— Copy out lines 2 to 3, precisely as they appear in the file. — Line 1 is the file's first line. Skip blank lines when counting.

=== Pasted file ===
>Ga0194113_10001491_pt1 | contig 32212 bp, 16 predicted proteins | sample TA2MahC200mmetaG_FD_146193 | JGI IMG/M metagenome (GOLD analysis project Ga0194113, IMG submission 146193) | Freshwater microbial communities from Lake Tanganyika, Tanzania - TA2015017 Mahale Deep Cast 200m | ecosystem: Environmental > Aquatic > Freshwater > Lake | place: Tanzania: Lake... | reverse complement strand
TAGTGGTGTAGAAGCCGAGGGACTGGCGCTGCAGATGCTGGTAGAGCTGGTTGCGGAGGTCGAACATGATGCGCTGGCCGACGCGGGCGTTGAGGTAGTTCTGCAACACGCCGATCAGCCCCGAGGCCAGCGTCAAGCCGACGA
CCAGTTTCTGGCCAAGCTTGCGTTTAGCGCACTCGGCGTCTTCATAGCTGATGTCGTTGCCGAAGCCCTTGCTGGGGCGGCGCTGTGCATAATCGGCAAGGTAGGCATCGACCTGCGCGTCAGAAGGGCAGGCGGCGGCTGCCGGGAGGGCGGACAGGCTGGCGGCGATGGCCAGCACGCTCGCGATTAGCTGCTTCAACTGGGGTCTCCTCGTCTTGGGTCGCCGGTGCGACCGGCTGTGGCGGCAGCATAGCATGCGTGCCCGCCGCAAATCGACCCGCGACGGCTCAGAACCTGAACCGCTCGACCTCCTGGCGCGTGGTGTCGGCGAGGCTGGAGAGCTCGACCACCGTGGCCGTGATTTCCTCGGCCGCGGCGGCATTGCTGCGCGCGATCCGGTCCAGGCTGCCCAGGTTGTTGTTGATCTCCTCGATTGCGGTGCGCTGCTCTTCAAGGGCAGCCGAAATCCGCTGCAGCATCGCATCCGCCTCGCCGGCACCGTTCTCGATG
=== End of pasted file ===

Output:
TAGTGGTGTAGAAGCCGAGGGACTGGCGCTGCAGATGCTGGTAGAGCTGGTTGCGGAGGTCGAACATGATGCGCTGGCCGACGCGGGCGTTGAGGTAGTTCTGCAACACGCCGATCAGCCCCGAGGCCAGCGTCAAGCCGACGA
CCAGTTTCTGGCCAAGCTTGCGTTTAGCGCACTCGGCGTCTTCATAGCTGATGTCGTTGCCGAAGCCCTTGCTGGGGCGGCGCTGTGCATAATCGGCAAGGTAGGCATCGACCTGCGCGTCAGAAGGGCAGGCGGCGGCTGCCGGGAGGGCGGACAGGCTGGCGGCGATGGCCAGCACGCTCGCGATTAGCTGCTTCAACTGGGGTCTCCTCGTCTTGGGTCGCCGGTGCGACCGGCTGTGGCGGCAGCATAGCATGCGTGCCCGCCGCAAATCGACCCGCGACGGCTCAGAACCTGAACCGCTCGACCTCCTGGCGCGTGGTGTCGGCGAGGCTGGAGAGCTCGACCACCGTGGCCGTGATTTCCTCGGCCGCGGCGGCATTGCTGCGCGCGATCCGGTCCAGGCTGCCCAGGTTGTTGTTGATCTCCTCGATTGCGGTGCGCTGCTCTTCAAGGGCAGCCGAAATCCGCTGCAGCATCGCATCCGCCTCGCCGGCACCGTTCTCGATG